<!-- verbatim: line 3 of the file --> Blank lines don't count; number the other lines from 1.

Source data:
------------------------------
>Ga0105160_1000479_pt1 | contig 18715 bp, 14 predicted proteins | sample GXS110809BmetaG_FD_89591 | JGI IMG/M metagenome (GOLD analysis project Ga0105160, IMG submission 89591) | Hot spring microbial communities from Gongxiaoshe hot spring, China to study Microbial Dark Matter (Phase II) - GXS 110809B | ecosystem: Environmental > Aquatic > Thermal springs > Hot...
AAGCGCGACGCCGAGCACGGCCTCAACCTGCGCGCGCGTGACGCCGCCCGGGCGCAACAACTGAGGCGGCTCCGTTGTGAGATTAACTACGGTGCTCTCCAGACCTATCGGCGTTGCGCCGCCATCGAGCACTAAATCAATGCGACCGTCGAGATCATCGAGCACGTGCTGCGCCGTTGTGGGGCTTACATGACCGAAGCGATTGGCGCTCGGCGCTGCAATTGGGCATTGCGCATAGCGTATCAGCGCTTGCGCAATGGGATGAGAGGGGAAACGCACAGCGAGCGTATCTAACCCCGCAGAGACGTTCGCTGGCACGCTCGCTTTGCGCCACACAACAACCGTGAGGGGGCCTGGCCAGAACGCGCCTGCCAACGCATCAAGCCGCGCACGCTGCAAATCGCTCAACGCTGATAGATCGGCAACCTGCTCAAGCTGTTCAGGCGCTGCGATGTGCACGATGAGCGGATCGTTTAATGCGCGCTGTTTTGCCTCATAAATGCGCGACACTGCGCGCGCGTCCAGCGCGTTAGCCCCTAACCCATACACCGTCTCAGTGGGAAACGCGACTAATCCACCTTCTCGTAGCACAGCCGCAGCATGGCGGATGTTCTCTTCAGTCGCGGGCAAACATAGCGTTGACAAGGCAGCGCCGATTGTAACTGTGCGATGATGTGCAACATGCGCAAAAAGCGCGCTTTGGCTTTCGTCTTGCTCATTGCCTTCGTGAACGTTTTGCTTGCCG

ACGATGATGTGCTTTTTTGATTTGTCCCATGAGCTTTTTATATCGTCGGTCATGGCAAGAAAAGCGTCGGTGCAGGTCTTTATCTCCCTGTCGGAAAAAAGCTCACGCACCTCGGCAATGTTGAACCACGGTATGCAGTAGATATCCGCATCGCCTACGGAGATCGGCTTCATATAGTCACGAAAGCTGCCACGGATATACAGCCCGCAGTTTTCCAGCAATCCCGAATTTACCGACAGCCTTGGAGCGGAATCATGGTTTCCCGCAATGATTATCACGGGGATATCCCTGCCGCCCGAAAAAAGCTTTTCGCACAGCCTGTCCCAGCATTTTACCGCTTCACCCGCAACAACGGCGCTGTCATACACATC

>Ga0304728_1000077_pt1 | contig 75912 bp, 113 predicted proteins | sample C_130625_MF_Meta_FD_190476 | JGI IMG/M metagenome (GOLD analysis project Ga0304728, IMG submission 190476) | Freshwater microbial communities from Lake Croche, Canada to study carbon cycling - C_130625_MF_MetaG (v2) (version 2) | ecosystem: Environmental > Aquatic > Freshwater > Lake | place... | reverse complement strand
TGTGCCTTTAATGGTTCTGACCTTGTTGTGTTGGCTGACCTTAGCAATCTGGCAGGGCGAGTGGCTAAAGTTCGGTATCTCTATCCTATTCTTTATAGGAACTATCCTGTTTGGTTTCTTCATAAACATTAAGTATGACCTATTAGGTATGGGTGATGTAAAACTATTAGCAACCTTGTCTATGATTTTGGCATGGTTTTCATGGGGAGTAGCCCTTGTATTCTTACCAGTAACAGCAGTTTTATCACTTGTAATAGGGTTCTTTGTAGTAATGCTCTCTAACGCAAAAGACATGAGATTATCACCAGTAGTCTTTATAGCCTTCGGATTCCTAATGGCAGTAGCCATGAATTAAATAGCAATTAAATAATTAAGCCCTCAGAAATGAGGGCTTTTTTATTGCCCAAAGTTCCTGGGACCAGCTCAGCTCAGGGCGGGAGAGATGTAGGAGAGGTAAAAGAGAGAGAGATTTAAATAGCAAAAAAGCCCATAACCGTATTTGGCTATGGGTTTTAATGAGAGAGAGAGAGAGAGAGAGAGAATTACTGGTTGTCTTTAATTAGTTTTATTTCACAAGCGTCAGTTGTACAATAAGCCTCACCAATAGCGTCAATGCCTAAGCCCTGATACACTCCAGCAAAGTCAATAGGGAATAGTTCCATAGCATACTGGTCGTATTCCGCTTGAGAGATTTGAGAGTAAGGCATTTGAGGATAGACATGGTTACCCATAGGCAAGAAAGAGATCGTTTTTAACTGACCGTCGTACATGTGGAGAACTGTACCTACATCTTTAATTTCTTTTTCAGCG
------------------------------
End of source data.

ACGATGATGTGCTTTTTTGATTTGTCCCATGAGCTTTTTATATCGTCGGTCATGGCAAGAAAAGCGTCGGTGCAGGTCTTTATCTCCCTGTCGGAAAAAAGCTCACGCACCTCGGCAATGTTGAACCACGGTATGCAGTAGATATCCGCATCGCCTACGGAGATCGGCTTCATATAGTCACGAAAGCTGCCACGGATATACAGCCCGCAGTTTTCCAGCAATCCCGAATTTACCGACAGCCTTGGAGCGGAATCATGGTTTCCCGCAATGATTATCACGGGGATATCCCTGCCGCCCGAAAAAAGCTTTTCGCACAGCCTGTCCCAGCATTTTACCGCTTCACCCGCAACAACGGCGCTGTCATACACATC